Postdoctoral Position available at Institut de Physique du Globe de Paris (IPGP) and synchrotron SOLEIL.
Postdoctoral position available immediately for geochemical investigations of Archean drill cores and modern samples of stromatolites and microbial mats (detail of the proposal below).
Applicants should have a PhD in Earth Sciences (geochemistry, mineralogy, Archean geobiology). A good background in Physics is recommended but not mandatory. This position is funded for one year renewable another year. The candidate will be based part time at IPGP (downtown Paris, 5th district) and part time at SOLEIL, which is located about 1 hour south of Paris by public transportation. IPGP is large and very diverse scientifically with more than 150 faculty members and 150 PhD’s and postdoctorates from various nationalities. SOLEIL is a fully international environment with more than 350 faculty positions and postdocs.
Interested candidates should send via e-mail their c.v. and the names and addresses of three references to:
Prof. Pascal Philippot, Institut de Physique du Globe de Paris,
1 rue Jussieu, 75238 Paris cedex 05, France
Tel : +33 (0)1 8395 7387
For more information contact:
Prof. Pascal Philippot,
Dr. Andrea Somogyi,
Scientist in charge, Nanoscopium beamline, Synchrotron Soleil, L’Orme des Merisiers,
Saint-Aubin -BP 48 91192 GIF-sur-YVETTE CEDEX
Tel: +33 (0)1 6935 9646
Metals as tracers of the evolution of life and oxygen on Earth Paleogeochemical data are mainly interpreted to indicate an anoxic early Earth and a dramatic rise of O2-levels during the second half of the planet’s history (Great Oxidation Event, GOE). The rise of atmospheric O2 is considered to be due to the action of oxygenic photosynthesis carried out by cyanobacteria and possibly triggered by major geodynamic processes. Recently, this standard model has become challenged to varying extent from both geochemistry and biology. Whereas emergent geochemical and biological results suggest that the onset of photosynthetic O2 production and the presence of oxygenated pockets in the environment may pre-date the GOE by several 100 million years, other voices prone the presence of appreciable O2-levels already in the early Archean.
Microbial mats thriving on land, in modern stromatolites or in deep seafloor settings are thought to be ancient relics of past microbial life on early Earth. Organisms that grow in these systems adsorb and concentrate many metallic cations required for growth. Among these, Mo, Ni, Co and W occur as catalytic centers in metal-activated enzymes that are used only in specific types of metabolism.
Other metals such as Fe, Zn, Cu, As, Cr… are not specific to a metabolic activity but are commonly used as nutrients or in detoxication processes. In addition to direct uptake, metals can also be incorporated by adsorption during secondary processes. Bacteria secrete exopolymer that forms the matrix (biofilm) of the bacterial mat. Large surface area and chemical reactivity of this biofilm is considered ideal for metal cation scavenging. Accordingly, trace metals such as Mo, Ni, Co and W but also Fe, Cu, Zn, As, Cr in ancient kerogenous laminae could potentially act as a biomarker for specific types of metabolism, if it can be shown that secondary adsorption processes during diagenesis and metamorphism can be excluded. With the exception of Fe, which has been extensively studied as a potential biomarker owing to its ubiquitous role in the biosphere, other metals such as Cu, Zn, Cr, Ni, As, Mo, Cr, Co have until recently only superficially analysed for their abundances and isotopic compositions. An analytical protocol is required for unravelling the respective imprint of microbial vs diagenetic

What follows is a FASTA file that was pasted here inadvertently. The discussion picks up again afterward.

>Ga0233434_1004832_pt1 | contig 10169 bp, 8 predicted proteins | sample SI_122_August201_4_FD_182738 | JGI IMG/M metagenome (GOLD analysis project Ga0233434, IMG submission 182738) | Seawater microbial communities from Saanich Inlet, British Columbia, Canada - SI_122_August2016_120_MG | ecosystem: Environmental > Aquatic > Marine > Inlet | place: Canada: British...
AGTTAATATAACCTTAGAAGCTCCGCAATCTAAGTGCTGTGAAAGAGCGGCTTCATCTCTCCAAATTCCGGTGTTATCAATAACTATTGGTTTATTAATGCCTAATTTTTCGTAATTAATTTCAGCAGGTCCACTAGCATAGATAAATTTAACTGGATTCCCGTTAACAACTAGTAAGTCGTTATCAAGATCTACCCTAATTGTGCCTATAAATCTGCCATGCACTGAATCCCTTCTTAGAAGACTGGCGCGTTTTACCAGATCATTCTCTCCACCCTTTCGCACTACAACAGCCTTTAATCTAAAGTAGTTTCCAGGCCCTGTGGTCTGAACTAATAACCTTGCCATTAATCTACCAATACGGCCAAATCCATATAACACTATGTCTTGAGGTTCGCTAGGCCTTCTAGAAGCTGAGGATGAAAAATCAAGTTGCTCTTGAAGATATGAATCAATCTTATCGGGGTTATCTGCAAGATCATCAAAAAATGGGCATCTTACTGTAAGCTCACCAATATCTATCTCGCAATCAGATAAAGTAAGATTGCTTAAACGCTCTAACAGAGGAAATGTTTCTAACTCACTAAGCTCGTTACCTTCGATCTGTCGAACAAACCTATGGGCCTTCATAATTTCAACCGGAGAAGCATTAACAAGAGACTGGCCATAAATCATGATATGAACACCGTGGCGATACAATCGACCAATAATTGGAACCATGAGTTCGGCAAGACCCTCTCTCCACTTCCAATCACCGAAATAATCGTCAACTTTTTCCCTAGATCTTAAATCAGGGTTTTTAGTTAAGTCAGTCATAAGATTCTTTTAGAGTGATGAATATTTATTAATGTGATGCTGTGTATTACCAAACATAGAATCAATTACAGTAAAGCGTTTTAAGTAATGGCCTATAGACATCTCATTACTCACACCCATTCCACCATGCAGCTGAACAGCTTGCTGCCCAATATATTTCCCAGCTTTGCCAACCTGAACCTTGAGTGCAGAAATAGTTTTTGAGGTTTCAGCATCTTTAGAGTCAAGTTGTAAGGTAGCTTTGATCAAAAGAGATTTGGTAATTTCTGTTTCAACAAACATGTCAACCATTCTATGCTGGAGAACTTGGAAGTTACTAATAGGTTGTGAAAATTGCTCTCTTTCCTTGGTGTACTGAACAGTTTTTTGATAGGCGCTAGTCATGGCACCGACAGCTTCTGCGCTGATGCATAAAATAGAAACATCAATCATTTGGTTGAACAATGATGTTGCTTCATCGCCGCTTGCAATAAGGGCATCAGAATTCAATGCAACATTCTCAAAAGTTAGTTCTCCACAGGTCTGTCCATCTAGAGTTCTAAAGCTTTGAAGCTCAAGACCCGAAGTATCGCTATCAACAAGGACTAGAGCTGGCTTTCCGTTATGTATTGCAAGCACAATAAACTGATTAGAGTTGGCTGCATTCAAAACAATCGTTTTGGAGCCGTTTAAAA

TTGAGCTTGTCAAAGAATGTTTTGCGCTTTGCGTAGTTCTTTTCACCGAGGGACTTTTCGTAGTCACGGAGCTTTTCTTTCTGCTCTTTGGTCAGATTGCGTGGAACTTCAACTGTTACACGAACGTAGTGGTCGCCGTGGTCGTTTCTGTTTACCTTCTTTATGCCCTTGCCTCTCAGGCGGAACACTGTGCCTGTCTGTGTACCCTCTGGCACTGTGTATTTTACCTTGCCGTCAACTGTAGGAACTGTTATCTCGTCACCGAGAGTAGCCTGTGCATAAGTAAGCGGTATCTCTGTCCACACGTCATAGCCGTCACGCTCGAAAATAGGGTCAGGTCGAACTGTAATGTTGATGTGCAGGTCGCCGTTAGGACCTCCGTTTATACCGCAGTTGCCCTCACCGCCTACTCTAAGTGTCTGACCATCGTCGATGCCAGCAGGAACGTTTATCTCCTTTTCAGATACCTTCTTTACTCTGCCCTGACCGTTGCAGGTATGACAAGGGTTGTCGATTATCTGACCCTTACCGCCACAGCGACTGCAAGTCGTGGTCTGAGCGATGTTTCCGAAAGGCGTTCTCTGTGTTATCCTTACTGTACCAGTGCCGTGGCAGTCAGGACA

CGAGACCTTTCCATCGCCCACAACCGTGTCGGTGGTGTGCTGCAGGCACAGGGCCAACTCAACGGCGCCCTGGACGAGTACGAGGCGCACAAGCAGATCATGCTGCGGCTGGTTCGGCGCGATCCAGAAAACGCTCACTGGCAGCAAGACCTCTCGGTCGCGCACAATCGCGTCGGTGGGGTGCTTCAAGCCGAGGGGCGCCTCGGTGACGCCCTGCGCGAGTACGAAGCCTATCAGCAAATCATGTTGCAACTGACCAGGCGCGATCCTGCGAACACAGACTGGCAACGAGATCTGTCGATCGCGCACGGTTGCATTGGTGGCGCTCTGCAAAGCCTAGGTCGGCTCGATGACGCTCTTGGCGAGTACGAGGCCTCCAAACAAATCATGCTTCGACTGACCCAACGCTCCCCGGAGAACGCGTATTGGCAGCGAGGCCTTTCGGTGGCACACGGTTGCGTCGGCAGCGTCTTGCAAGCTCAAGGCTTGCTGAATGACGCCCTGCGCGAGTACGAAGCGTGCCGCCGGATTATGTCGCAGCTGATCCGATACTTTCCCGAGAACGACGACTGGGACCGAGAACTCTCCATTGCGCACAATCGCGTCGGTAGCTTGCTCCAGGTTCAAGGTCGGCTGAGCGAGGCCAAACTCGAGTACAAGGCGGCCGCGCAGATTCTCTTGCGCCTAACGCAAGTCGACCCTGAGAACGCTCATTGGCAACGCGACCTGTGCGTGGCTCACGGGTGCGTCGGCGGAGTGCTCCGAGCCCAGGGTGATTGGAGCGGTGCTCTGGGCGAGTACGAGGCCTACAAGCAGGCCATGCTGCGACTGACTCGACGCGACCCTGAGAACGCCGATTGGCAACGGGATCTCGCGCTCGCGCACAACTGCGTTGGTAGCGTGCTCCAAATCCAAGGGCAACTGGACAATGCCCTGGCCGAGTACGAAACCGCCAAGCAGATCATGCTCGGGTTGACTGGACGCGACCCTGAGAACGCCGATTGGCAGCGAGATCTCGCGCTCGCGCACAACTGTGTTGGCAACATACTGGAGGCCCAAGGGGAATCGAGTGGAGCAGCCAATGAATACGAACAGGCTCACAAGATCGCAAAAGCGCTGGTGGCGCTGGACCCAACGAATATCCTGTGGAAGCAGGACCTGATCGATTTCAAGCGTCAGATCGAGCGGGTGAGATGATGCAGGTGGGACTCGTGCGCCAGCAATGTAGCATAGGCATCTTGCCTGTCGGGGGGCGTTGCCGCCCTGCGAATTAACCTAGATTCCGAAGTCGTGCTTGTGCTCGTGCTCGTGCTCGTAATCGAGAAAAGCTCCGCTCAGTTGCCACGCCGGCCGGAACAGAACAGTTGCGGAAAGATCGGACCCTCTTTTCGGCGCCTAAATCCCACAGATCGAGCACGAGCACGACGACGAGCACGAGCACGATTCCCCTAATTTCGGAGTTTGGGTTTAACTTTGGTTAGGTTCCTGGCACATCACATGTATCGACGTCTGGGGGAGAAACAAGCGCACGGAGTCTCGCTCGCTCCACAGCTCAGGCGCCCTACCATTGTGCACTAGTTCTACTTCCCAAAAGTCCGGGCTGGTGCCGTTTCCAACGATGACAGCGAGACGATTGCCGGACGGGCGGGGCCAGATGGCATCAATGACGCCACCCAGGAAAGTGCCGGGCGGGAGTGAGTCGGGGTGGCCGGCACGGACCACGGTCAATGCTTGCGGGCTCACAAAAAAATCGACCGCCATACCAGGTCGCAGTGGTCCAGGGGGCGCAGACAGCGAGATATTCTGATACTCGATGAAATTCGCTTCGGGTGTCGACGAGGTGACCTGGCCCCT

processes and to document the characteristic abundance, distribution and speciation of metals within the organic fraction present in modern and ancient microbial mats, but also throughout the overall hosting stromatolitic structure. The core of this postdoctorate is to develop an analytical protocol on the emerging Nanoscopium beamline at SOLEIL synchrotron facility. Nanoscopium is aimed at providing quantitative information with high sensitivity on density variation, elemental distribution, and chemical speciation in the 5-20 keV energy range and at high spatial resolution (≤100 nm). Additional measurements will be performed at various scanning X-ray beamlines worldwide (AS, SLS, ESRF). Prior to synchrotron analysis, all samples will be first investigated for their mineralogy, composition and internal microstructure using Raman Spectrosocopy, SEM and
IPGP hosts a large collection of pristine drill core samples obtained in various Archean cratons from Australia and South Africa, as well as a good collection of modern stromatolites of different origin and environmental settings.